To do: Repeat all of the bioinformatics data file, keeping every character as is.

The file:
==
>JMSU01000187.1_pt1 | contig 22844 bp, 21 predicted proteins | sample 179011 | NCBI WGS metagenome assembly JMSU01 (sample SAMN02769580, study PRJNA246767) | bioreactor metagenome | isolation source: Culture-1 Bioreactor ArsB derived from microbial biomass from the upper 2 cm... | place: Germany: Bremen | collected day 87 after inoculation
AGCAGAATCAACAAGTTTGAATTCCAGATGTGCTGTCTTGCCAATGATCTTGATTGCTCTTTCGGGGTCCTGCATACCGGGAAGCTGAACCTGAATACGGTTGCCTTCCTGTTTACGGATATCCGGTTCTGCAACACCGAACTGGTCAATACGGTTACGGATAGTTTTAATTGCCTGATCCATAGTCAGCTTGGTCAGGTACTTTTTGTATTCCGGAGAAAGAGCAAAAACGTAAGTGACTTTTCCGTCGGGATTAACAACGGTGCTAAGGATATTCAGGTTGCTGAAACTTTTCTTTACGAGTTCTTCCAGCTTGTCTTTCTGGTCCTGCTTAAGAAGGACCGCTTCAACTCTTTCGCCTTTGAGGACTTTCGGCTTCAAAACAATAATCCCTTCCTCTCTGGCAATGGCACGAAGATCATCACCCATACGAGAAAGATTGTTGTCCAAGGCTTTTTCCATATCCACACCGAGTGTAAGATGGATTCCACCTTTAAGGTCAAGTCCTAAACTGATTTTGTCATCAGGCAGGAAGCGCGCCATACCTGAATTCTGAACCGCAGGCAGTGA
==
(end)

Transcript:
>JMSU01000187.1_pt1 | contig 22844 bp, 21 predicted proteins | sample 179011 | NCBI WGS metagenome assembly JMSU01 (sample SAMN02769580, study PRJNA246767) | bioreactor metagenome | isolation source: Culture-1 Bioreactor ArsB derived from microbial biomass from the upper 2 cm... | place: Germany: Bremen | collected day 87 after inoculation
AGCAGAATCAACAAGTTTGAATTCCAGATGTGCTGTCTTGCCAATGATCTTGATTGCTCTTTCGGGGTCCTGCATACCGGGAAGCTGAACCTGAATACGGTTGCCTTCCTGTTTACGGATATCCGGTTCTGCAACACCGAACTGGTCAATACGGTTACGGATAGTTTTAATTGCCTGATCCATAGTCAGCTTGGTCAGGTACTTTTTGTATTCCGGAGAAAGAGCAAAAACGTAAGTGACTTTTCCGTCGGGATTAACAACGGTGCTAAGGATATTCAGGTTGCTGAAACTTTTCTTTACGAGTTCTTCCAGCTTGTCTTTCTGGTCCTGCTTAAGAAGGACCGCTTCAACTCTTTCGCCTTTGAGGACTTTCGGCTTCAAAACAATAATCCCTTCCTCTCTGGCAATGGCACGAAGATCATCACCCATACGAGAAAGATTGTTGTCCAAGGCTTTTTCCATATCCACACCGAGTGTAAGATGGATTCCACCTTTAAGGTCAAGTCCTAAACTGATTTTGTCATCAGGCAGGAAGCGCGCCATACCTGAATTCTGAACCGCAGGCAGTGA